As scholars of recent genocides have made clear, it is critical to historicize and temporally situate the objects of study in exploring the relationships between religion and violence — perhaps most importantly, to address the quintessential modernity of religious violence. It is worth noticing how often religious violence is characterized as “medieval” or “tribal” — constructing an other that is nonmodern, unaffiliated with post-Enlightenment categories of civil society, distanced from “ourselves.” Part of the project here is to pay attention to the material and technological conditions which enable religious conviction and political violence to intersect. As others have observed, the hijackers on September 11 depended fully on quintessentially modern technologies — jet airplanes and television — in the service of their goals. Death raining from the sky, while an apocalyptic (and hence deeply religious) fantasy with a centuries-long lineage, has been a technical reality emerging only in the last one hundred years with the invention, first, of machines that could fly and, second, incendiaries that could be dropped from those machines (see Lindqvist). Many historians of the development of technologies of aerial bombing have documented the claims made by those societies that got there first that God had given them this power to be used in his service. Media technologies, meanwhile, generate images of religious others and interpellate viewers into their narratives (see McAlister; Runions). Explorations of media technologies need to include examinations of how representations of violence shape moral and affective responses (see Cohen; Boltanski).
More generally, teaching about religion and violence requires that attention be paid to the role of affect — anger, hatred, loss — and how it is mobilized and directed through narratives and rhetorics in the service of regimes of truth (see Eng and Kazanjian; Moss). And as we pay attention to affect, works like Chris Hedges’s War Is a Force That Gives Us Meaning remind us that the deeply exhilarating, narcotic, and meaning-making effects of violence must be analyzed and understood. Meanwhile, the profound implication of religious traditions, institutions, and people in the ideologies and execution of violence is a difficult reality for many students to encounter, stirring up affective responses all their own.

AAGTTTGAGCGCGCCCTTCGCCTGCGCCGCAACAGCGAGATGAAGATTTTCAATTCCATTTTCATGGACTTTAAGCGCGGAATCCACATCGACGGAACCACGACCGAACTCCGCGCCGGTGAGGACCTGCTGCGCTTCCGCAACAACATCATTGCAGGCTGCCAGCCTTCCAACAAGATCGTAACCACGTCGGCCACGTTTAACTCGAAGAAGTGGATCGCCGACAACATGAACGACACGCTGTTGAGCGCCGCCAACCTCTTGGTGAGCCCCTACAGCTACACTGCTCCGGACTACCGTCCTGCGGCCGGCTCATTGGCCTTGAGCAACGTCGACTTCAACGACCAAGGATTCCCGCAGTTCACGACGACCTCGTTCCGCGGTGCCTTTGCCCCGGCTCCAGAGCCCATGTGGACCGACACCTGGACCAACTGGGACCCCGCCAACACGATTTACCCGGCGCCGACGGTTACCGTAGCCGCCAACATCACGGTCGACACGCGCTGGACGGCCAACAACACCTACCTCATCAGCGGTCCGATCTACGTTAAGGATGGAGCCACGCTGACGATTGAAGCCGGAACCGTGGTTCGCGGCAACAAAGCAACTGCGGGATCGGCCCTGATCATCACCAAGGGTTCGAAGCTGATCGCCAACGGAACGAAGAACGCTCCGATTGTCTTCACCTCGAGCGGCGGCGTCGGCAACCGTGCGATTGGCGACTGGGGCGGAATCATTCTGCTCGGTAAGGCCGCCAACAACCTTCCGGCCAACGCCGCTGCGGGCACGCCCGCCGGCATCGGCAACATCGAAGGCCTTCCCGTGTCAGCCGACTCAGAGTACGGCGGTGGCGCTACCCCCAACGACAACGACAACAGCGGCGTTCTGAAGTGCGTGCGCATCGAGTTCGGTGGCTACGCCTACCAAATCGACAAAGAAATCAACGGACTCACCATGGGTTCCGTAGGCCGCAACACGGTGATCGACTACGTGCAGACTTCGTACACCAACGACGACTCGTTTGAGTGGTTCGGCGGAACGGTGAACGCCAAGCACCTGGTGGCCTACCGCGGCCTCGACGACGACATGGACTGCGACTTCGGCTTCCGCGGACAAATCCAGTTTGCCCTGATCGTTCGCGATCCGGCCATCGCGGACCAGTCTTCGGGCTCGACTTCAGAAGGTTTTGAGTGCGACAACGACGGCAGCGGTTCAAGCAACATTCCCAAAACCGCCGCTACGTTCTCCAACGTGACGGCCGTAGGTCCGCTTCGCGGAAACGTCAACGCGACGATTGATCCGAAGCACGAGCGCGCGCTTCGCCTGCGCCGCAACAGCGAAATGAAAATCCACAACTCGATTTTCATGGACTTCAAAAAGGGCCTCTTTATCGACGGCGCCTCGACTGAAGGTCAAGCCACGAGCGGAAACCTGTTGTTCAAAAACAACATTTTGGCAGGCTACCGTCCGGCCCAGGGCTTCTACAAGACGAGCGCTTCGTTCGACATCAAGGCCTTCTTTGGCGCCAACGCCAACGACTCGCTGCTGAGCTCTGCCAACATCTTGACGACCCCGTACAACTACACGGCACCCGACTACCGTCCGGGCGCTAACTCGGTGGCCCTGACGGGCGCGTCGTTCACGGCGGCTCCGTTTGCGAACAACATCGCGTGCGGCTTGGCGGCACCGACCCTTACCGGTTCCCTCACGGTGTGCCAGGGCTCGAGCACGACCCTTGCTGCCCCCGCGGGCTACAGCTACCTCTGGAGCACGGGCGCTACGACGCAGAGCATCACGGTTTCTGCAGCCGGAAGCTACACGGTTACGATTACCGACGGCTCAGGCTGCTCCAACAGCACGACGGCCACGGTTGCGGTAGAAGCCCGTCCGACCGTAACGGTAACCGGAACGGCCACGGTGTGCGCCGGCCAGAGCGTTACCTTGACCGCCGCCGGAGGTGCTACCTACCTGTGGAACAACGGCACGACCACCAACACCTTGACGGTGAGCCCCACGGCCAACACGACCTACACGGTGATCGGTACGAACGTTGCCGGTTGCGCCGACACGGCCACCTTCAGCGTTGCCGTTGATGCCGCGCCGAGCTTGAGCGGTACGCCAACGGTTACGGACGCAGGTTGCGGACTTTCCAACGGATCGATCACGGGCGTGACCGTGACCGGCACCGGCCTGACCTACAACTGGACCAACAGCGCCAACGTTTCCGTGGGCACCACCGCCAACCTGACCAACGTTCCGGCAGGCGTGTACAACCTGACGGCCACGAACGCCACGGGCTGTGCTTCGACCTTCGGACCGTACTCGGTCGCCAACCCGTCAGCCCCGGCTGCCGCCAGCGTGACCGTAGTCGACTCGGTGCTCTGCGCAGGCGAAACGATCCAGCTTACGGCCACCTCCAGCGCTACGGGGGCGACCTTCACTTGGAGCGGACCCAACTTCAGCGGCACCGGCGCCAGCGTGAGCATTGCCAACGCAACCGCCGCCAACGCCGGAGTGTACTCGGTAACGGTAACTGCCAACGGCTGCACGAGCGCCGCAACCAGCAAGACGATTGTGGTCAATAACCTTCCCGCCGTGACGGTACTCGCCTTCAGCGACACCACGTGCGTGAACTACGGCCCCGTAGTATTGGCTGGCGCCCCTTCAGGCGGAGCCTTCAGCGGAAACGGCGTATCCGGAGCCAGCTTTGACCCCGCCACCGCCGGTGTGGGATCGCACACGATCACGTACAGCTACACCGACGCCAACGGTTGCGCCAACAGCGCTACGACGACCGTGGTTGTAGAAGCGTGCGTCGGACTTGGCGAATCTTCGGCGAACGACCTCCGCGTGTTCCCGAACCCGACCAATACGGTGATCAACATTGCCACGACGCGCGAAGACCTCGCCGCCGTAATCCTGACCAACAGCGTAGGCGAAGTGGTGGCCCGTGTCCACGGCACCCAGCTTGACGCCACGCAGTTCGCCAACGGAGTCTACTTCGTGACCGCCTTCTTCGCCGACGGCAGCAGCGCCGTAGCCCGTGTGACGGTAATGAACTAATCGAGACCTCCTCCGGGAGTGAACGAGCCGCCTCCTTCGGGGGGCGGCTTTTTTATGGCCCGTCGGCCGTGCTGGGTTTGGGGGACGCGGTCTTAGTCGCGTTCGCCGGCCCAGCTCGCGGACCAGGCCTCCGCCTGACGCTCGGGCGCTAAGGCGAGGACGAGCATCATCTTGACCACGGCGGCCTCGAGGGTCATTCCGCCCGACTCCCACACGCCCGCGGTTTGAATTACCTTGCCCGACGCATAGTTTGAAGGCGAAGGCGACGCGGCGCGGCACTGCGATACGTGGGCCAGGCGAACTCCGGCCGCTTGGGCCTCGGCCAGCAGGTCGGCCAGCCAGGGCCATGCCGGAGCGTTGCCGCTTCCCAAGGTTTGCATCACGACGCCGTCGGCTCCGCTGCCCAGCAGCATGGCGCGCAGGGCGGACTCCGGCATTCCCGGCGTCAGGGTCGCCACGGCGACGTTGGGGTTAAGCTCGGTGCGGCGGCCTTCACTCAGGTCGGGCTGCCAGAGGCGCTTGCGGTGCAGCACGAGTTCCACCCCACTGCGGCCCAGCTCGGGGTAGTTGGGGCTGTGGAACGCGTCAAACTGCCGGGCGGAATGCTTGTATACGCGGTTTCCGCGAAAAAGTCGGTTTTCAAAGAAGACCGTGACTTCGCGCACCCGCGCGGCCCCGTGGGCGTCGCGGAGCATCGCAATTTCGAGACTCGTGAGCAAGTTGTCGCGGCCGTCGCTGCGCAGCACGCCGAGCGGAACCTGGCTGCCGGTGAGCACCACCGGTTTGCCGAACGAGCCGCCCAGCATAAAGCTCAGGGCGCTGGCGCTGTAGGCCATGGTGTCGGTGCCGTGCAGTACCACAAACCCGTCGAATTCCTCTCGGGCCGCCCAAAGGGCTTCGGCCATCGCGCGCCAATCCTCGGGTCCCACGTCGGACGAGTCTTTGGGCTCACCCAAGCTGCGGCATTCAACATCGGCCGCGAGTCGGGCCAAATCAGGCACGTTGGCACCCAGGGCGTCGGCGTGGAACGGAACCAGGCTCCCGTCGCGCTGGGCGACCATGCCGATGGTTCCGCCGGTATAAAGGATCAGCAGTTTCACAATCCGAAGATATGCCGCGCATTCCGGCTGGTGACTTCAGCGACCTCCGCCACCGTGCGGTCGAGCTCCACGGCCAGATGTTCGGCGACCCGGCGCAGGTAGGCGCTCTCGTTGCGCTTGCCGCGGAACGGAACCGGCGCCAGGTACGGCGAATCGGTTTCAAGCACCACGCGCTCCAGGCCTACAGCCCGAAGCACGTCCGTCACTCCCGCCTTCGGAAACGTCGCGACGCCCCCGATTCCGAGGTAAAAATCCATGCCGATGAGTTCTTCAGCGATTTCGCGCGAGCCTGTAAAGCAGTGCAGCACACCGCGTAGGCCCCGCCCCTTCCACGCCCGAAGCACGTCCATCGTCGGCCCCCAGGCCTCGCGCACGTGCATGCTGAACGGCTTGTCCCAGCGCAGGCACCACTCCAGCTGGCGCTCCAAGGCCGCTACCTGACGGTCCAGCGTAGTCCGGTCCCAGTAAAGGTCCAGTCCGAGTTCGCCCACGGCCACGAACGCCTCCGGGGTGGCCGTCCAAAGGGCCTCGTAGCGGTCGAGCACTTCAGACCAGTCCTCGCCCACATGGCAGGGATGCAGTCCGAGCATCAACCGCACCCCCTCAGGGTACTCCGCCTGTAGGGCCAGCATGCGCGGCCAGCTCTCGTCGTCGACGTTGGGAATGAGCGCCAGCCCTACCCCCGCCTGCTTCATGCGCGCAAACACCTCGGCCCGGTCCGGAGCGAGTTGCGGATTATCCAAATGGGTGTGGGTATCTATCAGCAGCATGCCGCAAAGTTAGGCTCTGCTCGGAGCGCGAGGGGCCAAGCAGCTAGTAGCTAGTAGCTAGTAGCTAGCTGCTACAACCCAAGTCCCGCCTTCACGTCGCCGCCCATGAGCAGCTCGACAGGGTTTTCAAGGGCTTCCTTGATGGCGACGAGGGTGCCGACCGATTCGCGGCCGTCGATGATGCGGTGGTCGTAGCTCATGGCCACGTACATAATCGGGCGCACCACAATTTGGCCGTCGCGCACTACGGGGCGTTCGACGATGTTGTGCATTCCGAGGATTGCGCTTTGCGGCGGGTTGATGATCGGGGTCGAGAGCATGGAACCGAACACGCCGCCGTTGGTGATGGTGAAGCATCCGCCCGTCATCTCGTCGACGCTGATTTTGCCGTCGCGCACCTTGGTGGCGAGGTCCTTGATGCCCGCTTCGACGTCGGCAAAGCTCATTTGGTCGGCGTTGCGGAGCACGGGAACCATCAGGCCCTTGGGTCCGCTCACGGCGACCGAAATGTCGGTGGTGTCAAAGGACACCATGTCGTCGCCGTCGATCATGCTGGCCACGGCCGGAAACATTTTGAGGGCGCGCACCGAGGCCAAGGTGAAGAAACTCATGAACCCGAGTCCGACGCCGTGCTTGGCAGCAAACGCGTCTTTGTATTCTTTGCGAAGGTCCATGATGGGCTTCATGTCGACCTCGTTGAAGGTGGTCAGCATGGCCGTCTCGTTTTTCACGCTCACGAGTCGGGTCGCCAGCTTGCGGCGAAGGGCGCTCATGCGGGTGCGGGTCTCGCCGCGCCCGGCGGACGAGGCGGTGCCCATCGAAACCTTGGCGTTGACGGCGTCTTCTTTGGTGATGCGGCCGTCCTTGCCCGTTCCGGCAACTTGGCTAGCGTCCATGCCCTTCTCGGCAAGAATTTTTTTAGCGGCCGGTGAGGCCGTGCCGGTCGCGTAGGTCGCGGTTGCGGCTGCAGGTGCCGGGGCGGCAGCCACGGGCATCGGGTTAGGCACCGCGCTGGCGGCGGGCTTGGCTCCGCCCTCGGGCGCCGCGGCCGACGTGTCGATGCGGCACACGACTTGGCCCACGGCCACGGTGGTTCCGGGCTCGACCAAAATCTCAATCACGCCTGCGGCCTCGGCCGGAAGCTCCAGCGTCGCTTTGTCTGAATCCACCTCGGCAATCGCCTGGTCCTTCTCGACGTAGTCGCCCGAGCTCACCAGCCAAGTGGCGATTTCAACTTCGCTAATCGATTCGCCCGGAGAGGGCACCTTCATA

An essay of this length can only scratch the surface of the questions and resources available for teaching about religion and violence at the current moment. I have, for example, not included any discussion of how religious traditions, institutions, and communities have been mobilized as particularly effective agents in opposition to violence and coercive force. These mobilizations have not been limited to the discursive realm (but see Crawford for a compelling analysis of the role of ethical argument, often deriving from religious traditions, in anticolonial movements) but have intervened in institutional and structural realms as well. Like teaching about the intersections of religion and violence, teaching about the role of religion in creating and sustaining alternatives to violence will require careful attention to historical specificity and context, technologies of representation, and affect.
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“Responding to Violence”: www.barnard.columbia.edu/crow/respondingtoviolence/rtvflash/rtv01.html
The Scholar and the Feminist Online vol. 2, no. 2 (forthcoming special issue devoted to issues of violence and the current global situation)